Pearl Harbor

By Terry Economy | Dec 04, 2014

December 7, 1941, a day of infamy, as the president at that time, Franklin Roosevelt, called it during his speech to Congress in declaring war on Japan after the bombing of Pearl Harbor.

I was only 6 years old at that time, not realizing that it would change my life and a hundred of thousands of other Americans' as a result of World War II.

During our youth years, we all seem to remember an important event. This is true in my case of the memory of Pearl Harbor. My older brother, Richard, my sister, Virginia, and I were at the Strand Theater in Rocklnad on a Sunday afternoon, Dec. 7.

I don't remember the movie that was showing, but I do remember that during the movie, the film stopped and the lights came on. Then Danny Dandaneau, the Strand Theater manager, appeared on the stage and said something like, "Pearl Harbor has just been bombed, and is under attack by the Japanese. All military personnel in the audience should report to their base immediately."

Rockland at that time had a Navy and Coast Guard base. I was sitting next to my brother, who was 28. I do remember that he squeezed my hand after the announcement. I wonder now what went through his mind. Because of Pearl Harbor and World War II, five years later I would lose the only father I ever knew.

My father had died in 1936, when I was a year old. And my mother never remarried. Richard sort of became a father to me in my early youth years. He joined the Army in 1943, fought in Italy, then was part of the D-Day invasion on Omaha Beach. During the Battle of the Bulge in December 1944, he received frostbite in both of his legs and spent over a year in a U.S. Army hospital in France. During his stay, we received many letters from him, assuring us that he was "OK."

During World War II, I had three stepbrothers who had joined the service. James was in the Navy, Richard was in the Army, Christy in the Marines. I was one of few kids in my neighborhood who had relatives in all branches. We were a three-star family. We displayed a little flag in our window at 9 Prescott St. with the three stars on it. And I was so proud of my brothers fighting for our country. one of the few kids that had three caps to wear: Army, Navy, Marines.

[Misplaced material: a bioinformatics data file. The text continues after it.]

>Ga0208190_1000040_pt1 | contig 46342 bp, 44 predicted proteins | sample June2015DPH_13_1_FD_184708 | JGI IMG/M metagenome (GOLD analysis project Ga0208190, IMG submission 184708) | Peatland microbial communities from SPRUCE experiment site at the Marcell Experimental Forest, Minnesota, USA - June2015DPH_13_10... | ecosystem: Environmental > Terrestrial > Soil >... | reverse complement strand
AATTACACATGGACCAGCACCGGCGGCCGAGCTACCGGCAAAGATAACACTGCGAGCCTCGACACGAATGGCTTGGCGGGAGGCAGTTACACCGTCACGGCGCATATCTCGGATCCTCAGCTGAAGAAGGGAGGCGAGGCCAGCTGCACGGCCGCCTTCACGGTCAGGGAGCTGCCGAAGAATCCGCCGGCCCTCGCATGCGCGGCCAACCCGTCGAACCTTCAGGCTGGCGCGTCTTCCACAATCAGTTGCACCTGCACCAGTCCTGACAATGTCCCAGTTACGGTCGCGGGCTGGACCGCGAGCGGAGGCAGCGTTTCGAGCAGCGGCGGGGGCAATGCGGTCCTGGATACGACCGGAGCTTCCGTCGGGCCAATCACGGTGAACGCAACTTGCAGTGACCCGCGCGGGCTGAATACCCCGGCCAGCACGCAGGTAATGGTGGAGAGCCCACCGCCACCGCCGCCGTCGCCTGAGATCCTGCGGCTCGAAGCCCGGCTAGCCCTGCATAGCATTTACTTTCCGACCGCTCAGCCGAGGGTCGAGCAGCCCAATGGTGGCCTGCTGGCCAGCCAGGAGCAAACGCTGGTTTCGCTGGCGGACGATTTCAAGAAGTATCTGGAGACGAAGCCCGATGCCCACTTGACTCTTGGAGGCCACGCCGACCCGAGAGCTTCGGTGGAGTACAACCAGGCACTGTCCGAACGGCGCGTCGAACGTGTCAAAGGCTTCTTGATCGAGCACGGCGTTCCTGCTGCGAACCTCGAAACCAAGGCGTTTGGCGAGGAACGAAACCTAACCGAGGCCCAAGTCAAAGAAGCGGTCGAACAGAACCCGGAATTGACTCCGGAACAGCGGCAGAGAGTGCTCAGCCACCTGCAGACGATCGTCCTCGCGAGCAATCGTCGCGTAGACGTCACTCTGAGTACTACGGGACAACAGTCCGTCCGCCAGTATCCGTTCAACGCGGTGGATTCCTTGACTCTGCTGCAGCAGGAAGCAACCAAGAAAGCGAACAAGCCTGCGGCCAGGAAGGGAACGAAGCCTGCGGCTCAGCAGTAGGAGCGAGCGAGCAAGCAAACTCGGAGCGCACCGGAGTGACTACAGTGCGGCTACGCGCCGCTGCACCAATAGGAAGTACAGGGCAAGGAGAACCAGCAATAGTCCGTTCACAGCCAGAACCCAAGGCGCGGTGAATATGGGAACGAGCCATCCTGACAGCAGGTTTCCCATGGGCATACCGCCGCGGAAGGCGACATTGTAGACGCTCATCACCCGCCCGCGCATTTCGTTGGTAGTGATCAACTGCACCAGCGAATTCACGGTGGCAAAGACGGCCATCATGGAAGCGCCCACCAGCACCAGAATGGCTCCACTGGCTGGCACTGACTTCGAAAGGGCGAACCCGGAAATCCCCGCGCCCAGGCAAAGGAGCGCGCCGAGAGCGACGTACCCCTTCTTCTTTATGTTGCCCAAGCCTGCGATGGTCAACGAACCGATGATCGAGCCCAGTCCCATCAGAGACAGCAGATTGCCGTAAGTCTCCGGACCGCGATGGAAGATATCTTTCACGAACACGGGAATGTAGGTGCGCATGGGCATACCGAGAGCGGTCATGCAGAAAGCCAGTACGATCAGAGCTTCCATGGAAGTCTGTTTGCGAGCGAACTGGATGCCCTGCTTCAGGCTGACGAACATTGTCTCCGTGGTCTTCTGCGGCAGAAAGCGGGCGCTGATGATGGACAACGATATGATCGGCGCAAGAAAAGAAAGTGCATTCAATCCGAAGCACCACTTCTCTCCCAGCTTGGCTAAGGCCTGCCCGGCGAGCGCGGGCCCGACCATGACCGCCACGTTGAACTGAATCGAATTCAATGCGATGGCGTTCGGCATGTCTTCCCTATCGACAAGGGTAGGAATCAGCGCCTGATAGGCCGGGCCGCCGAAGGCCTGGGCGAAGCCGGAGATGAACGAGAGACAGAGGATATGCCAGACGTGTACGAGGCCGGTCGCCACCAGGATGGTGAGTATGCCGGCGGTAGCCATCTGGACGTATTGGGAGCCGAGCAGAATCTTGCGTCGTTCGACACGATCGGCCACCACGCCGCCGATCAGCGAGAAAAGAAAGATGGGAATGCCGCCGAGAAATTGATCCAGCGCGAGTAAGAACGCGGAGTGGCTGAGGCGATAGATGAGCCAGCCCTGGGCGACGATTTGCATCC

But it all changed April 17, 1946. Richard, who was released to come home in March 1946, died of an embolism on that day after being home for little over a month. Our family had not seen him for three years. I was only 11 when he died, and felt very bitter for a long, long time in trying to understand why God took away his life and the only father I ever knew.

Then, as I grew older, I had to come to grips with the fact that I wasn't alone. Thousands of others had also lost their loved ones during World War II. And I had to accept and live with it. And I did.

Comments (2)
Posted by: JUNE DOLCATER | Dec 10, 2014 09:31

We should all stop and take time to pray a prayer of thanksgiving for all who made the ultimate sacrifice that may enjoy the freedom we have today

Jan Dolcater



Posted by: Randy Andrew Scott | Dec 07, 2014 08:24

Thank you Terry! It seems there is no better history teacher than those that can tell the story  in a first person role. I enjoy hearing from you, and hundreds of others that I am fortunate to know personally of the lives that were impacted by events such as WWII. So many people in our country have so many moving stories to tell if we can  get them to do so, and so many of us can learn much about those that were there at that time. Thank you again!  Randy Scott

 



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